We’d love to know if there are alien critters zipping around the surface of the one of the 44 potentially habitable exoplanets we’ve discovered, but unfortunately, the limits of our astronomical technology don’t allow us to get a good view of what exactly most exoplanets look like. Are they exotic, tropical worlds teeming with life? Or irradiated, barren wastelands? A team of Australian researchers want to know so they invented a new optical chip that could allow powerful telescopes to take clear images of alien worlds for the first time ever.

Giving those aforementioned 44 exoplanets the label of “habitable” really just means they reside in a region of orbital space where they could potentially sustain liquid water. We have no way to confirm if the planet has water, or an atmosphere and climate that’s amenable to life — much less whether or not such extraterrestrial life currently resides on the planet. In order to actually determine that, our best bet is to photograph the planets with cleanly.

Unfortunately, an alien planet’s host star is usually flaring up with an obscene amount of brightness that it obscures the view and makes us unable to image the planet properly.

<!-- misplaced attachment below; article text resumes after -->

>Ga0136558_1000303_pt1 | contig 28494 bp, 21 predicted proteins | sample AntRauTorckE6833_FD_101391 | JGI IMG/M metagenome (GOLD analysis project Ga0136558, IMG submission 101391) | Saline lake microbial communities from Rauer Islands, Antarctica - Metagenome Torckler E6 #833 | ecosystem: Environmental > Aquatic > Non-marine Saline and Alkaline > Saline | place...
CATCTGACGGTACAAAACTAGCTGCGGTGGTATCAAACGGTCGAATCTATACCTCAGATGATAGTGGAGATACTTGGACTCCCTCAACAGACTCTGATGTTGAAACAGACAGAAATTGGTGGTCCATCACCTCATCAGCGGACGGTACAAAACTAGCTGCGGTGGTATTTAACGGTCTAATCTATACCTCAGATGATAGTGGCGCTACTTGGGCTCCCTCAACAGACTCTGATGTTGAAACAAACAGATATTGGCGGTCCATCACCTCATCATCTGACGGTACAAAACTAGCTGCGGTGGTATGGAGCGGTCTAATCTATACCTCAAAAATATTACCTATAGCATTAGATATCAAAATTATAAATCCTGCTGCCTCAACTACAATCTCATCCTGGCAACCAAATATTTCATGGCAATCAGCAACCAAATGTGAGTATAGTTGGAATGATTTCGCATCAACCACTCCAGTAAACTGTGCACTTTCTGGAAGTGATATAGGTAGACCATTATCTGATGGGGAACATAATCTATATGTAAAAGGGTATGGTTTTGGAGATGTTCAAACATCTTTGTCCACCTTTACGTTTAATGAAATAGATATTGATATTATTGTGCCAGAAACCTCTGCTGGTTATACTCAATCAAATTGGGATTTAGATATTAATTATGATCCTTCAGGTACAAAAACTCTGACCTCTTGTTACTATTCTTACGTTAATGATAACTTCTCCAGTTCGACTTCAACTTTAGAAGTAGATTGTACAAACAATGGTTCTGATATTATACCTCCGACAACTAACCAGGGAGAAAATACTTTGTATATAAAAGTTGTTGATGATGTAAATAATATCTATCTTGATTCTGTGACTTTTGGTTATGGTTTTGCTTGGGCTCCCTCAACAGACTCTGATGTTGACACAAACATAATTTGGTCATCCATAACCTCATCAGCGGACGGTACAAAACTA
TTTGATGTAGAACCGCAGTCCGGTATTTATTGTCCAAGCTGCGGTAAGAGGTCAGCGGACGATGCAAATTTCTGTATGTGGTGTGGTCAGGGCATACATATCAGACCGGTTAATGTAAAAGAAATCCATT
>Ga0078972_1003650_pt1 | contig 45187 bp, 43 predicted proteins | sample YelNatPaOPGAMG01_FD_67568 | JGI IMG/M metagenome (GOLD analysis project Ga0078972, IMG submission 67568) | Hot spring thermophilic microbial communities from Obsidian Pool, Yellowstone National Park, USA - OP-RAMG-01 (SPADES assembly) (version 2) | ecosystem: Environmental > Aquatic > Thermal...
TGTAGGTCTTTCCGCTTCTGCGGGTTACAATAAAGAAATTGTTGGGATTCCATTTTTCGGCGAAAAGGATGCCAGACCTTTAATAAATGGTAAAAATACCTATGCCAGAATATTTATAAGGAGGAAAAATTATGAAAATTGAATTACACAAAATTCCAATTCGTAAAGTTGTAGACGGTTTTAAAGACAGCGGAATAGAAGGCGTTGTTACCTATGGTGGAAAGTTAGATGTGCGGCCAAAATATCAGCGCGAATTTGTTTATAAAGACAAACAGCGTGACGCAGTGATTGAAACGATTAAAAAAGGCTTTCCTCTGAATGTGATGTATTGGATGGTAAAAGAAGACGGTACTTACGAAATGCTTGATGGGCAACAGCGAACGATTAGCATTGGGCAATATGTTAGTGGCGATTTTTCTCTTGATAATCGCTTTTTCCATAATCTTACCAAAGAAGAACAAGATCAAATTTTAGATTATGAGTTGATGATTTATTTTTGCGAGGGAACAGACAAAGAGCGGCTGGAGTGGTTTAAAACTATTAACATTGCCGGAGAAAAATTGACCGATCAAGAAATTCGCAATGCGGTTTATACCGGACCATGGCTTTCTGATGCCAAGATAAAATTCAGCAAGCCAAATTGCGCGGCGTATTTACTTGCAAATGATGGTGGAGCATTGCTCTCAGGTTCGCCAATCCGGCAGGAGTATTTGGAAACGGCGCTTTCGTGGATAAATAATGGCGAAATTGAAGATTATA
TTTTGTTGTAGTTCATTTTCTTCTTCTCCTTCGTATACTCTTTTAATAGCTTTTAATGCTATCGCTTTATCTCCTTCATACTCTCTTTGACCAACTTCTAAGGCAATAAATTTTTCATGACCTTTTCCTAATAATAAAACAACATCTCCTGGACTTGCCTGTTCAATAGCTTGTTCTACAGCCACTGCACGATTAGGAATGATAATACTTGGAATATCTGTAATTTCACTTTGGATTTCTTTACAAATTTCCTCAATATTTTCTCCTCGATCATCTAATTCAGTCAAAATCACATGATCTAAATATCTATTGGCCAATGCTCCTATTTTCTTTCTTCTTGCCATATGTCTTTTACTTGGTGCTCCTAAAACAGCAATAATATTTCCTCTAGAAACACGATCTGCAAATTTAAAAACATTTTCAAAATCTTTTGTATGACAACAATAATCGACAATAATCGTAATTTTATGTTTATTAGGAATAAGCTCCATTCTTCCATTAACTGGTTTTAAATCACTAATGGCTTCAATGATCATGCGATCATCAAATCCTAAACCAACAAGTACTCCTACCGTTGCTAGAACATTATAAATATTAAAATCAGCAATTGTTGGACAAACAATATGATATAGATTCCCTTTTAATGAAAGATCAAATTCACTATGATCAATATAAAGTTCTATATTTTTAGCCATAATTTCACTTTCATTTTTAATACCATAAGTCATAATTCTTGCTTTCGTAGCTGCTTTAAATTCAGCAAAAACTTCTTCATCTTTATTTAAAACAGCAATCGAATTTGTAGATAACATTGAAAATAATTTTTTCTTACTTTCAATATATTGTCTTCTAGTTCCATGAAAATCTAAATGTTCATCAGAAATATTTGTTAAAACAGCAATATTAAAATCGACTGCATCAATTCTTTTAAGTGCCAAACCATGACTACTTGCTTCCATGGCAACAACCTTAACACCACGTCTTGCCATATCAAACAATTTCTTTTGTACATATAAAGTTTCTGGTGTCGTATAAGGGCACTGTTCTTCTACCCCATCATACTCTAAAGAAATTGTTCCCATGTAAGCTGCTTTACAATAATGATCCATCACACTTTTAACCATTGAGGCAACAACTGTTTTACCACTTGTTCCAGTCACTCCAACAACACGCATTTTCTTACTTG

The researchers, hailing from the Australian National University and presenting their breakthrough at the Australian Institute of Physics Congress in Brisbane this week, say their new chip effectively removes the light emitted from host star for the telescope’s view. Boom — we have a clear view of the planet.

“This chip is an interferometer that adds equal but opposite light waves from a host sun which cancels out the light from the sun, allowing the much weaker planet light to be seen,” said ANU physicist Steve Madden in a news release. He likens the chip to an optical version of noise cancelling headphones.

The research team says say far, the chip allows a telescope to peer through dust clouds in star systems and detect planets that in the process of forming. The idea is to use this same technology to one day assess the habitability of exoplanets by seeing what kind of atmosphere they possess — specifically whether or not they possess a layer of ozone that can facilitate livable conditions for organisms.

Photos via Stuart Hay/ANU